Monday, April 16, 2012
It has been far too long since favorite Scott Herman has made an appearance on FH. Scott is as busy as ever with Scott Herman Fitness and recently shot again with the amazing Joseph Smileuske. Some of my favorite images of Scott are Joseph's. The two recently collaborated again for a new swimsuit shoot for Complete Magazine. As hot as the shots are, the behind the scene's video, featuring many moments of Scott's sense of fun and killer grin is also definitely worth a look!
Is anyone watching Scandal? I almost didn't. My love affair with show creator Shonda Rhimes is sort of on the skids. Grey's Anatomy had been my favorite television drama but the last season or two have been almost unwatchable. (Give Alex a decent storyline, ditch the new interns, all the new characters actually except Arizona...we don't care... Get Christina her groove back and bring the hope, so central to the first few seasons back!!!). I don't watch Private Practice but decided to give Scandal a shot and finished watching the shows first two episodes on DVR last night.
Far fetched, soapy with manipulative editing and far too many camera tricks. Still, the pace and story were instantly addictive. Kerry Washington tries a little too hard to be too cool for school, but she leads and impressive supporting cast of characters. Although I am sure the producers think having a President is important for drama, my love for actor Tony Goldwyn did not make up for the fact his scenes dragged down the shows pace.
Despite all the action going on, guest actor Wes Brown stood out in the pilot, aptly titled Dirty Little Secrets. I instantly was at attention when his character Sully St. James walked into the office bloody and in shock. Sully's secret was a doozy and although played out well, could have been more powerful if written over a couple of episodes. A former model, Wes has been busy on television working as a semi-regular on Hart Of Dixie and True Blood. Brown has also had multiple episode appearances on Private Practice and Trauma with many one-shots in between. Wes Brown: One to Watch!
Wes in Hart Of Dixie:
Wes in Private Practice:
Mystique is not something you can really plan to capture within an image. It is not physical nor is it tangible. Mystique is more a feeling, an aura, something in the air around a particular person or thing.
Masculinity, much like Mystique, can also be difficult to exactly pinpoint. Although some define one's masculinity with factors such as body type, degree of muscle or by levels of testosterone or stereotypical characteristics of what a man is, none of these actually can totally capture it. I have watched many photographers throw sports gear, rugby pads or a football helmet on a model in an effort to produce a masculine looking image. Problem is, masculinity, much like mystique, is not really about what you wear, but more who you are under the gear. You sort of either have it or you don't. The helmet may create brief illusions, but look a little closer and usually you can see there is something unauthentic about the shot.
Like most of you, I have strongly felt it around many an athlete. I have also however felt it around skinny guys, short guys, computer geeks, young guys and especially in men over the age of 25. Innate masculinity usually develops along with maturity, and often it is men in their late 20's, 30's and older who have learned how to skillfully moderate the aura that surrounds them. The aura is always there, but can be controlled and someone who understand it's power can regulate how much they exude depending on the situation.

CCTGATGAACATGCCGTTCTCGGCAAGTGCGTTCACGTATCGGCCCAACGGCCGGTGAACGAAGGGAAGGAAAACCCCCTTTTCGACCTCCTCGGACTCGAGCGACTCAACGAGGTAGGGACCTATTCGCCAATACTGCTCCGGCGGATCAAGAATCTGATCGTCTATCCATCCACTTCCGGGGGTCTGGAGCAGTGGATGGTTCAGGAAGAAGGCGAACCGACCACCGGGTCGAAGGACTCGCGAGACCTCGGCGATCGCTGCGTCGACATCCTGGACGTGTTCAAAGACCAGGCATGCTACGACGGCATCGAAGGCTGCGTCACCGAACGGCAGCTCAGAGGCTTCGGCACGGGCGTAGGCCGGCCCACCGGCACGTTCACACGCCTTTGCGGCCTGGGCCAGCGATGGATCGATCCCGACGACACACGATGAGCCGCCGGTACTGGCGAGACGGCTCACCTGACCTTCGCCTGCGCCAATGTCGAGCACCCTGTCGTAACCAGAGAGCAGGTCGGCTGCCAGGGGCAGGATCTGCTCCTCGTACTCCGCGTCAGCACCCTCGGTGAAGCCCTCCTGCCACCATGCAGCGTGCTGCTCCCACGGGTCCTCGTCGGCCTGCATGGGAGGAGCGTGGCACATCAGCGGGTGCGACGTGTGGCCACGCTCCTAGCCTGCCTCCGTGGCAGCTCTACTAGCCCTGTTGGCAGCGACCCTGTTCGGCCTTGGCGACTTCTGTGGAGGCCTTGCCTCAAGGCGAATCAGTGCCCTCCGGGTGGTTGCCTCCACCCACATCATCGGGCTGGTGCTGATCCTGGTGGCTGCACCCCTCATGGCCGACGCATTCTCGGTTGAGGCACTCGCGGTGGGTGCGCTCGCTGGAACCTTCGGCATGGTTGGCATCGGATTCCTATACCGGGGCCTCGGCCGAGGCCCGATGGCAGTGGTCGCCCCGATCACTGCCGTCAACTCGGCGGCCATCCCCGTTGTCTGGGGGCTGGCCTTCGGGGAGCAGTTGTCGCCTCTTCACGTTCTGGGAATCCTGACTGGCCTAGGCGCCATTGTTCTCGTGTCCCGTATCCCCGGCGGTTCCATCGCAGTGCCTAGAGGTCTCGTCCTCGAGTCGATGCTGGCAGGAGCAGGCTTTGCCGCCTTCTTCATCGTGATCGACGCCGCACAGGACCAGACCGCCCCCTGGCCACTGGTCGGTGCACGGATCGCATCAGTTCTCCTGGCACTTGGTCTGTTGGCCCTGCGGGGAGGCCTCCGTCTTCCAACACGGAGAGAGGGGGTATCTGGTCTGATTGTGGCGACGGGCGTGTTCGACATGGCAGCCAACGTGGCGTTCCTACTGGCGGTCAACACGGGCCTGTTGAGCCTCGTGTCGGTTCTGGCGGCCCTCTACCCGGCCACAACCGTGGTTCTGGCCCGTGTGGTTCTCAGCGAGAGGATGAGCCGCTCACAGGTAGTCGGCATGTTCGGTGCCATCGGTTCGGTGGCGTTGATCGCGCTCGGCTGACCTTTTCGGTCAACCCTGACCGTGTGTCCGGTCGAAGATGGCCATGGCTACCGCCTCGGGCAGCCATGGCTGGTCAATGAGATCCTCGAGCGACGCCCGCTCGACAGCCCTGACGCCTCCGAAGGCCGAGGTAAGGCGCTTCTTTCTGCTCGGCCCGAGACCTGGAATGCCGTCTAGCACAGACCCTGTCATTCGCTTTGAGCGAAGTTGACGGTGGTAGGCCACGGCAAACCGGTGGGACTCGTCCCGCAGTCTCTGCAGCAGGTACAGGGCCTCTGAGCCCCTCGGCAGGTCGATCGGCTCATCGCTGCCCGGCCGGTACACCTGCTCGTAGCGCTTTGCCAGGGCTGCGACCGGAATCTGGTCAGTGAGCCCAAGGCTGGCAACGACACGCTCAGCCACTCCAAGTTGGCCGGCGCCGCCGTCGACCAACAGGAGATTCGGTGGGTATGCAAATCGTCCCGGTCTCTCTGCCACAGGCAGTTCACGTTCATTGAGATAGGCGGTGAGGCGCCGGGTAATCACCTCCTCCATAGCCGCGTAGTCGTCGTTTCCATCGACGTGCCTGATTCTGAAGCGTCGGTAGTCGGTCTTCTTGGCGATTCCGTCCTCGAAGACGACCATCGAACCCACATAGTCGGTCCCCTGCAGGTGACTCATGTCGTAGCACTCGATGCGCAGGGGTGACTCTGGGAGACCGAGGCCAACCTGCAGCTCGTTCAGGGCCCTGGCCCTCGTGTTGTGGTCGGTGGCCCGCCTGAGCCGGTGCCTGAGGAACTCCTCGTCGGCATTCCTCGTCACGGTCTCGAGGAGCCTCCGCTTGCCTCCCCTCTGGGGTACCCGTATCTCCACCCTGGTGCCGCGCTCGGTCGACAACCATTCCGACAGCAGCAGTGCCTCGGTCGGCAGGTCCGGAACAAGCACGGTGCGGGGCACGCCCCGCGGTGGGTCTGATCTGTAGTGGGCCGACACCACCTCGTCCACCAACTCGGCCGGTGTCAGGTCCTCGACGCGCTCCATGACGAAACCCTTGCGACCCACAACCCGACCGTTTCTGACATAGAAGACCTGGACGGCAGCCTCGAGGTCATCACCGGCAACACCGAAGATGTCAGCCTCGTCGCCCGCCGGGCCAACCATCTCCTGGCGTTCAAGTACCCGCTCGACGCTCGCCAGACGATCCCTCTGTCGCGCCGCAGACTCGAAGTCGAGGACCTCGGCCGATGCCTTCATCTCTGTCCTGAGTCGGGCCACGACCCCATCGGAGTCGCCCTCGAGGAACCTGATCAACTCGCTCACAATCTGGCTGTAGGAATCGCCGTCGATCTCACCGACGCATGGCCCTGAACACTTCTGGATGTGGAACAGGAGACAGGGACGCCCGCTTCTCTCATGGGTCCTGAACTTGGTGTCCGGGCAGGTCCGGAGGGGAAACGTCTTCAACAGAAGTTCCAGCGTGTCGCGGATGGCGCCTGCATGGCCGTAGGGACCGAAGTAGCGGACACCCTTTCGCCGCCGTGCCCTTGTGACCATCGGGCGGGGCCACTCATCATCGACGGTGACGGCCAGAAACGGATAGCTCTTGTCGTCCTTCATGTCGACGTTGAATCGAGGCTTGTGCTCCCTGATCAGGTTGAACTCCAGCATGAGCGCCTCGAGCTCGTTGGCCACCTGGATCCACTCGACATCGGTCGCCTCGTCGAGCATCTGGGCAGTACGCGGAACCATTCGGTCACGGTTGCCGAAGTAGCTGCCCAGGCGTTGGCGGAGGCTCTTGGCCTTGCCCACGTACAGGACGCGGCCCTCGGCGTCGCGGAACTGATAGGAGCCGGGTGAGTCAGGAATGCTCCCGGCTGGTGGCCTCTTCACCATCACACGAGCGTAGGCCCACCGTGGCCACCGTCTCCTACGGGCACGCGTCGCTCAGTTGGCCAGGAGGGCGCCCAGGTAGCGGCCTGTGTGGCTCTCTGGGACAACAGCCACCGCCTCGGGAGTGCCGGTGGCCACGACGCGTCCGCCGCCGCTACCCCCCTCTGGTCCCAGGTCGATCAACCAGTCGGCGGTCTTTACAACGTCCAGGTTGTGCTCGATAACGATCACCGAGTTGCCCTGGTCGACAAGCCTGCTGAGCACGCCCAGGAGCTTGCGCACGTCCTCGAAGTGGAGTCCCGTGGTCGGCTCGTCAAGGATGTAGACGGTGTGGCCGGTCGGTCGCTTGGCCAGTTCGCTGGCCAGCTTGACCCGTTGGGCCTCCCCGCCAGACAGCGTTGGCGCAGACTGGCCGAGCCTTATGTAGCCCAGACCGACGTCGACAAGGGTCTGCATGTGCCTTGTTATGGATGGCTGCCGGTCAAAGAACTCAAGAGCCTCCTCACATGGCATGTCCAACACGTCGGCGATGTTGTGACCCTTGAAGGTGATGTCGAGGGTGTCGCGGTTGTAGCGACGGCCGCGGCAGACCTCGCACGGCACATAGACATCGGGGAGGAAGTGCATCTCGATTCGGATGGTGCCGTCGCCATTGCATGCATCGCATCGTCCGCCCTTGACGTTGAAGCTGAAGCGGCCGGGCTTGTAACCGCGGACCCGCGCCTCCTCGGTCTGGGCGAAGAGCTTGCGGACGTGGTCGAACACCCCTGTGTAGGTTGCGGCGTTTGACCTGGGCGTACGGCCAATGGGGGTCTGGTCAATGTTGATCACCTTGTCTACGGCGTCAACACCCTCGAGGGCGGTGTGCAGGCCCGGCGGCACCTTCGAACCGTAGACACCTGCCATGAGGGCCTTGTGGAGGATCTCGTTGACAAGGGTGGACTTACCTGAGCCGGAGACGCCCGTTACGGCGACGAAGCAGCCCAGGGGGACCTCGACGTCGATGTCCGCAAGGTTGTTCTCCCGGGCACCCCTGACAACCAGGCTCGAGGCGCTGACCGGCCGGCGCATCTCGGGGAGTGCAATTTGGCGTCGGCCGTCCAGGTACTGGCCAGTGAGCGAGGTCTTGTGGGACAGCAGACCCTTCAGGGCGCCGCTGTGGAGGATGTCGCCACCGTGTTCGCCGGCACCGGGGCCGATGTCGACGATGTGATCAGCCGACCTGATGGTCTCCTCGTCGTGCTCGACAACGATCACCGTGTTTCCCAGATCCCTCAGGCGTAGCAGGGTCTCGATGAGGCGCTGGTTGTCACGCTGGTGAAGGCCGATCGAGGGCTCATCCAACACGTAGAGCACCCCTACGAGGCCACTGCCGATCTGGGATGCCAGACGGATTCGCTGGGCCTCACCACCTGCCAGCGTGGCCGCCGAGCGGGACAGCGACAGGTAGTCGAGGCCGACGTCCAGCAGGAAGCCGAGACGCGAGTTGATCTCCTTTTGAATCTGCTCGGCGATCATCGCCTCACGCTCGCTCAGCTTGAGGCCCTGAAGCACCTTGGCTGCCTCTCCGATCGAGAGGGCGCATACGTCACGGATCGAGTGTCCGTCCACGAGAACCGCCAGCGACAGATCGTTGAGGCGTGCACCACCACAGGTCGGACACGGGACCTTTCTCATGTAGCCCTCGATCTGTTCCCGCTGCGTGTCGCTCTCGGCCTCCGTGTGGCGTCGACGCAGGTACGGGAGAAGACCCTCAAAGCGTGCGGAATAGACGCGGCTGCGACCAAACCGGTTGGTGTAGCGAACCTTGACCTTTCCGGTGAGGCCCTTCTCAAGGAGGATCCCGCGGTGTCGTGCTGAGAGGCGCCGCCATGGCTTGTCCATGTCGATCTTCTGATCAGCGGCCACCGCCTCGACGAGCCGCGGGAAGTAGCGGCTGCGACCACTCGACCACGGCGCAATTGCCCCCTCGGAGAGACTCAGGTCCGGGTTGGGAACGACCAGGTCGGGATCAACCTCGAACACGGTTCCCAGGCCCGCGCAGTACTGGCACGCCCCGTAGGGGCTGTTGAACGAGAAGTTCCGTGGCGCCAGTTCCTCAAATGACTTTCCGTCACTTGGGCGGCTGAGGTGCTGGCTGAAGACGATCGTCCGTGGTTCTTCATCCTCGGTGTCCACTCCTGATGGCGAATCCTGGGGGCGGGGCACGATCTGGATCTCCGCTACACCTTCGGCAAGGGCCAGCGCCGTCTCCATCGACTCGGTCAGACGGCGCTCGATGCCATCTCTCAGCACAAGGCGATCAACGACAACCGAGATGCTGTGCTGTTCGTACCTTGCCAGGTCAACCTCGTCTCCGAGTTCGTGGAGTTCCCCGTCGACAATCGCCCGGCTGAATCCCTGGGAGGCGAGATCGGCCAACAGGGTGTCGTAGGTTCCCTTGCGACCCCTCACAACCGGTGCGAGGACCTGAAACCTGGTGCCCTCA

Masculinity is most certainly real and powerful, contrived shots of masculinity however can come across feeling odd and unnatural. A skilled photographer would not put boxing gloves on a model who could not pull them off, when they do, the model often comes off looking more like a kid playing dress up. Louis Grosemont from takeurpicture knows this better than most. When Louis uses props or clothes in his shoots, they are to enhance and compliment the masculine mystique, not an attempt to create it.
Louis did not set out to capture Fearless masculinity, his original plan was to become a journalist. Although he obtained a Masters in Communications, while attending Philadelphia's Temple University Louis was asked by a professor and mentor to attend graduate school and teach photography labs to his lecture class. It was during this time photography became a passion. When it comes to his style, Louis says he simply wants to take photos that he himself would want to see, by taking a models best features and accenting them both visually and artistically.
Logan undoubtedly has many features worthy of accenting, from his great face and infectious grin and every inch, shooting stars included, of his incredible body. Louis met Logan though a model online casting. Louis says Logan sent him a sample of photos all taken with a camera phone. Louis initially worried the shots might be fake as so many online responses have ended up in disappointment, sometimes the images supplied having been shot years earlier. It seemed odd that someone as great looking as Logan would not have had some professional shots to send on.
'Logan ended up being true to his photos and a great model to work with. He is easy and takes direction well and many times supplied his own input into the shoot. But his smile is amazing. You heard that expression, a smile that can light up a room. I never understood that phrase but when I look at his smile, it is a 1,000 mega watts....What is great about him is that his smile makes you fall for him, because it displays an innocent, childlike presence.... and you melt, but his serious look is so strong and powerful and sensual...which is great...his facial expressions change the photos completely. He is perfection to work with!'
takeurpicture on ModelMayhem